What you need is an English-Latin dictionary. There are many of these, but unfortunately those you find online will often just give you single words without any commentary or explanation, which is next to useless. But as it happens, one of the best English-Latin dictionaries ever written, Smith and Hall's “Copious and Critical English-Latin Dictionary,” is available online in several places for free (because the copyright has long expired). I recommend this version at Latinitium.

The web form gives you simultaneous access to several other dictionaries, but you don't need to worry about that and can just type in your word. If you type “bark,” the drop-down list will already offer:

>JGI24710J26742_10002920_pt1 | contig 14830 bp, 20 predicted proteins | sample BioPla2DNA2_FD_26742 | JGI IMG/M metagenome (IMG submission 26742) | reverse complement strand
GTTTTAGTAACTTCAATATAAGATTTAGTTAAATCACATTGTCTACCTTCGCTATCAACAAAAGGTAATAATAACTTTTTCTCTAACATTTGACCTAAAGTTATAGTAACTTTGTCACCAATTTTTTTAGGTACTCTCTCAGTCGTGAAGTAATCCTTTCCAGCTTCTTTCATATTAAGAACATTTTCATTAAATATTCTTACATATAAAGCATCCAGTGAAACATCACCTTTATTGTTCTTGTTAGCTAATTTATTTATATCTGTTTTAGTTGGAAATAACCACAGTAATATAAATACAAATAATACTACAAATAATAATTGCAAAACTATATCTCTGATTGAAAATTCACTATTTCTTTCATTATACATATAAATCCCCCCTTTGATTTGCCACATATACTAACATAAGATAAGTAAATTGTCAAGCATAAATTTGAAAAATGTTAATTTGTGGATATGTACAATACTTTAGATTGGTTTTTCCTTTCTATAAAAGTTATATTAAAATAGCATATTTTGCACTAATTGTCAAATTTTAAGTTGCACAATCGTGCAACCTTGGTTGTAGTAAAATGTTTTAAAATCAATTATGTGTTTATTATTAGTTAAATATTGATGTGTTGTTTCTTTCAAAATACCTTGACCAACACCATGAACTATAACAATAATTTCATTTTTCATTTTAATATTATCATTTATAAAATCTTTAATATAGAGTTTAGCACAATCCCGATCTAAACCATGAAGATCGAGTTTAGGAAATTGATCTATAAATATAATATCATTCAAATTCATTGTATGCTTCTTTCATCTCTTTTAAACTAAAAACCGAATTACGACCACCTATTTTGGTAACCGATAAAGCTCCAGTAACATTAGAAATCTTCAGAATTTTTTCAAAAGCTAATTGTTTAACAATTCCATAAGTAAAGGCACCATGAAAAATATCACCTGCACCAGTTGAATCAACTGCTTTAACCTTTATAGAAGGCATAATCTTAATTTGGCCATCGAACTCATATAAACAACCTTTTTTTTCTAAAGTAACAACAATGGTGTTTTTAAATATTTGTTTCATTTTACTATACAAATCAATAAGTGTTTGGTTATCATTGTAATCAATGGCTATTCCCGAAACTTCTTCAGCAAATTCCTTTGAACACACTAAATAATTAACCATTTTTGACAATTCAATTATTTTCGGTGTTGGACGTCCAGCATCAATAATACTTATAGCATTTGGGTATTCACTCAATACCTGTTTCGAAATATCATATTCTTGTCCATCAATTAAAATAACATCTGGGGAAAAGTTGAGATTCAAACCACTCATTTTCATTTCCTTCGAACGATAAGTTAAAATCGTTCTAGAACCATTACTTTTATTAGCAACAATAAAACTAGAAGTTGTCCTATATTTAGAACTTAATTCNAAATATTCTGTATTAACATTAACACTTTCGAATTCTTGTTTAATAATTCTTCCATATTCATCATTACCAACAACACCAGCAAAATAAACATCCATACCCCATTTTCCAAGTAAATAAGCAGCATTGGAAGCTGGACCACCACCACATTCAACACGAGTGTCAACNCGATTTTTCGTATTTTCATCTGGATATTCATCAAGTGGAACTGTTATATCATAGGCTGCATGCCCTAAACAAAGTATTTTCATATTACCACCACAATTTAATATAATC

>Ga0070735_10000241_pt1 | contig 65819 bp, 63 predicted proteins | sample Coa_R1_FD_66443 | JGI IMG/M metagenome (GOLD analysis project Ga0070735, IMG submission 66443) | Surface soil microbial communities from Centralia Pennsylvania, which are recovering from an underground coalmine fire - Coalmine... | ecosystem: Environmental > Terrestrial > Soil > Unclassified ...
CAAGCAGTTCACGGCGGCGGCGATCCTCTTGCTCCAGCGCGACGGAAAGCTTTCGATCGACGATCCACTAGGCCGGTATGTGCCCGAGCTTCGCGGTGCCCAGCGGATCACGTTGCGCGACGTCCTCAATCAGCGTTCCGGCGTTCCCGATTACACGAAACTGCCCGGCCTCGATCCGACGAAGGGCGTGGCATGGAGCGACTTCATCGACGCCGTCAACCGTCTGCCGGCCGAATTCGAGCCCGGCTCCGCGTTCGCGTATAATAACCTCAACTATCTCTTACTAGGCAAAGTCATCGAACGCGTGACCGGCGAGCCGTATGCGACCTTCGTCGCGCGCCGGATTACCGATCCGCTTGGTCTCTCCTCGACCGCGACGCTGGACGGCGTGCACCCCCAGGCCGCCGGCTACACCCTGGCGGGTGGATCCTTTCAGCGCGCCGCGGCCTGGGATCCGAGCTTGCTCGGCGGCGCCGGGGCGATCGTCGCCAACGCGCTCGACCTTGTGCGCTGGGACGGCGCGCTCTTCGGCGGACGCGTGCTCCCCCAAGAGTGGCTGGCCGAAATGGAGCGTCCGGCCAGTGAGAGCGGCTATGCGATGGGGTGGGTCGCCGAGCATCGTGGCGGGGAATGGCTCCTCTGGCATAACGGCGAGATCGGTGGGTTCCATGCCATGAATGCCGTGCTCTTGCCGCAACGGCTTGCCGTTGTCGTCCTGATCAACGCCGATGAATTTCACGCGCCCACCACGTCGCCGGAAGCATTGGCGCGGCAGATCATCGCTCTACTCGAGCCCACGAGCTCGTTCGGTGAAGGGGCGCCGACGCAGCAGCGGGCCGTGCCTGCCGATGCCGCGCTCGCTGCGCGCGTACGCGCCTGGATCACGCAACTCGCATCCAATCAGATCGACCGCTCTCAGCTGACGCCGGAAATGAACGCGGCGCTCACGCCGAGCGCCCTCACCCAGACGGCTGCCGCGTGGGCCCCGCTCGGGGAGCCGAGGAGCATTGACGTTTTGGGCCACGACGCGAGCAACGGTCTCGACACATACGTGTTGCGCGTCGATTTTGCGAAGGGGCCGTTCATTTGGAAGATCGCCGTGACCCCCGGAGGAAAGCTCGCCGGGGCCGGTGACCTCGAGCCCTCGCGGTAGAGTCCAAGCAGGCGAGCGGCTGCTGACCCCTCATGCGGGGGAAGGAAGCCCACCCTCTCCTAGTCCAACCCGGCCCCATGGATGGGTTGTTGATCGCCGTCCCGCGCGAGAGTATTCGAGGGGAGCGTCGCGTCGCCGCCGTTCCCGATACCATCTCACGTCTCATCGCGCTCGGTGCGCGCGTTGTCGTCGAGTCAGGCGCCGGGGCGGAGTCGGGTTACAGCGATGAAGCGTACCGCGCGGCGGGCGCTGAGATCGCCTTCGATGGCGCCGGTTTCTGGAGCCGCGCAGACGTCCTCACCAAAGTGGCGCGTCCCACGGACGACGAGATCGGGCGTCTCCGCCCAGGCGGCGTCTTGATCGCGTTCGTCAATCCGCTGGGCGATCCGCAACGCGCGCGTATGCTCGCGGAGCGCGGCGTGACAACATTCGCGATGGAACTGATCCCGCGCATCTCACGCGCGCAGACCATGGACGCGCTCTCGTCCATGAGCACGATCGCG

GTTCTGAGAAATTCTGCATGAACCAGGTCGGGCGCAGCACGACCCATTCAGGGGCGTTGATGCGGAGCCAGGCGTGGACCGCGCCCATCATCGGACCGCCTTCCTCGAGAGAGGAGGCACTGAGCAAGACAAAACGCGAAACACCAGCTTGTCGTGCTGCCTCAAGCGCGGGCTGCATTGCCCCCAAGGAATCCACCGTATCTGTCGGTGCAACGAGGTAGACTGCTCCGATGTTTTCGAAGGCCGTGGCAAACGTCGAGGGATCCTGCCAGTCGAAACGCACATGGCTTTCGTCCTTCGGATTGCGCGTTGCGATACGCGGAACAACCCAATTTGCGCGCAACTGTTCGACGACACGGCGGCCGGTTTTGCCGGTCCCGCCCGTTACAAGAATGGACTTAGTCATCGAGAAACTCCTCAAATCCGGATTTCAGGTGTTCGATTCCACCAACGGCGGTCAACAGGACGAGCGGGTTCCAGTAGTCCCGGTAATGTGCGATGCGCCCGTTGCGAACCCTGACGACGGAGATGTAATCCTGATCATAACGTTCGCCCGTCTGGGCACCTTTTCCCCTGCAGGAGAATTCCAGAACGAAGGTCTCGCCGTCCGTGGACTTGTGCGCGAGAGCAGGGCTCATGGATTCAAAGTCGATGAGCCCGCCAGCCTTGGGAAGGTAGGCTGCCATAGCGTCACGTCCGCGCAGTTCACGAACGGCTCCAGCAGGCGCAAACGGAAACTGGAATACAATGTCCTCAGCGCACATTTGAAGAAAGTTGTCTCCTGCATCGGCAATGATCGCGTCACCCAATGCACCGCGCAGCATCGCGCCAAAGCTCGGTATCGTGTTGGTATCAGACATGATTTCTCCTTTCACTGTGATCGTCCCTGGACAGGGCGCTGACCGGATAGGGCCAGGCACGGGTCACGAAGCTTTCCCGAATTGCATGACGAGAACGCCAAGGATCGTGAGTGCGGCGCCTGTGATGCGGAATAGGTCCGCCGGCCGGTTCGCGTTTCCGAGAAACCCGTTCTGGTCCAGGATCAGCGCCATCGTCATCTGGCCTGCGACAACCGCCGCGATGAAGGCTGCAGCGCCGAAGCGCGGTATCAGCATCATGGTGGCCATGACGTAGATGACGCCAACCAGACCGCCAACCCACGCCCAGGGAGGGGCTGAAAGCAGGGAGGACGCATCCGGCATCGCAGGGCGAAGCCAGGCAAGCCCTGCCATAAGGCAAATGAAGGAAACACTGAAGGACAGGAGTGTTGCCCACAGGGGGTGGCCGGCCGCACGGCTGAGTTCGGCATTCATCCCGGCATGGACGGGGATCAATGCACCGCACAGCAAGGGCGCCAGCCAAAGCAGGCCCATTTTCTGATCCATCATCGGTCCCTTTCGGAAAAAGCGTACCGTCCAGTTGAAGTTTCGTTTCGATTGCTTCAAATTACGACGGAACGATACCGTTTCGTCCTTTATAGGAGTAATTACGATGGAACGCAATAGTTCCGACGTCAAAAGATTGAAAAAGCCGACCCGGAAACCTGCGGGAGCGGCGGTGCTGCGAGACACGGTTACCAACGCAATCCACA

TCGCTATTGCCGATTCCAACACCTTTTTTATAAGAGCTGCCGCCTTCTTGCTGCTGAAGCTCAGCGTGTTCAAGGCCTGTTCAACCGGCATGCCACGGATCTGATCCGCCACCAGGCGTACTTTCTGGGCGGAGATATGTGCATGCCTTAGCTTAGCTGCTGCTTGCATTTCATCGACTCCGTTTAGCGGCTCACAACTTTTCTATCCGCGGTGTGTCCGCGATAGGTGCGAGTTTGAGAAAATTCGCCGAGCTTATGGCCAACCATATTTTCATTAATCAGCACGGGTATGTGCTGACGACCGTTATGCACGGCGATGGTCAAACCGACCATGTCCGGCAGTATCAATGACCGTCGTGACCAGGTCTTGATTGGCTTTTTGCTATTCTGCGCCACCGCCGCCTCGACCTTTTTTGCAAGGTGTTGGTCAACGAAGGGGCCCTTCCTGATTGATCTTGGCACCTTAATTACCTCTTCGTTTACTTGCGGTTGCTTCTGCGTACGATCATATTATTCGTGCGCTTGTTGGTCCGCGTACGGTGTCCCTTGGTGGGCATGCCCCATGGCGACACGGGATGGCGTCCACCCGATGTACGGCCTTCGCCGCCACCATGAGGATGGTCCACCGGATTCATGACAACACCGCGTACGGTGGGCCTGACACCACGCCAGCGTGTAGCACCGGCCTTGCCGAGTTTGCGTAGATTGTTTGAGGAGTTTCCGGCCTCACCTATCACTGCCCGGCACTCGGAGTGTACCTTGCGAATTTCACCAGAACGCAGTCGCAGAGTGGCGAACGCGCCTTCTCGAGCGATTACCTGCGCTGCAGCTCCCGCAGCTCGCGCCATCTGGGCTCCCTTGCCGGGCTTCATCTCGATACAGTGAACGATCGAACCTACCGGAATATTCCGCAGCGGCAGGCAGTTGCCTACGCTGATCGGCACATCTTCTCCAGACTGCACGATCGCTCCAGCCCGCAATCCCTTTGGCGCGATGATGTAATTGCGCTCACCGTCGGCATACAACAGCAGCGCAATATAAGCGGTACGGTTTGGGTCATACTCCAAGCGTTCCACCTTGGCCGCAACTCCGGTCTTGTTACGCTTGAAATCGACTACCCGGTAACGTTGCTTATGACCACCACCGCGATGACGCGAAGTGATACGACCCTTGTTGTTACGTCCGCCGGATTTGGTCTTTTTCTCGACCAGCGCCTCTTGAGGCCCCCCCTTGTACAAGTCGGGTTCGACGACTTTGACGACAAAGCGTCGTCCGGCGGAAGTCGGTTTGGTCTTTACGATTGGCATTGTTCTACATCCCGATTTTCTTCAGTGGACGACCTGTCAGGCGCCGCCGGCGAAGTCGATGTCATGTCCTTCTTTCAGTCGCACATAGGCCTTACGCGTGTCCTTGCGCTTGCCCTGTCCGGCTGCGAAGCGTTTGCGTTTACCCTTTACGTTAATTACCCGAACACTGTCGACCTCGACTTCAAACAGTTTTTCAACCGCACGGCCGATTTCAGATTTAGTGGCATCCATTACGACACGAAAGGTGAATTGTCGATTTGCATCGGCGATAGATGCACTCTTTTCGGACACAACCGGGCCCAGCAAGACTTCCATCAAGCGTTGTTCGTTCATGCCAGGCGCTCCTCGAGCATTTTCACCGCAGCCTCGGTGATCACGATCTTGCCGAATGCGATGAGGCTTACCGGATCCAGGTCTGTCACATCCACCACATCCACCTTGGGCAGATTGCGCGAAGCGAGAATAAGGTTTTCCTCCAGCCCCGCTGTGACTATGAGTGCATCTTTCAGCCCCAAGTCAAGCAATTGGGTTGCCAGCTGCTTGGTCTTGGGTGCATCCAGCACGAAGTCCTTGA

• bark (subs.)
  • bark (v.)
  • bark at

“subs.” (substantive) stands for a noun, “v.” for a verb, which is what you are looking for, so you click on that, and you get:

bark (v.):
I. To strip trees of their b.:

  1. dēcortĭco, 1: Plin.
  2. glūbo, 3: Cato: Varr.: v. to peel.

II. To make the noise peculiar to dogs: latro, 1: […]

You may be a bit overwhelmed by the abbreviation bonanza, let's just say Plin., Cato, Varr., Cic., Hor. and so on are famous Romans known to have used these words. Anyway, assuming your family motto is referring to the dog noise, latro, 1 is clearly your guy.

Now, can you just put latro in your motto, and what do these numbers (in this case, 1) mean? No, you have to form the right form of the verb, and the number gives you a hint on how you do that by telling you it is in the first conjugation. By convention, dictionaries list Latin verbs in a form that means “I say, I love, I go” etc. – in this case, “I bark” – affectionately known as the first person singular present active indicative.

Unfortunately, at this point you are stuck. I can tell you that you want the first person plural present active indicative, and that that is latramus, but why this is so … is a bit involved.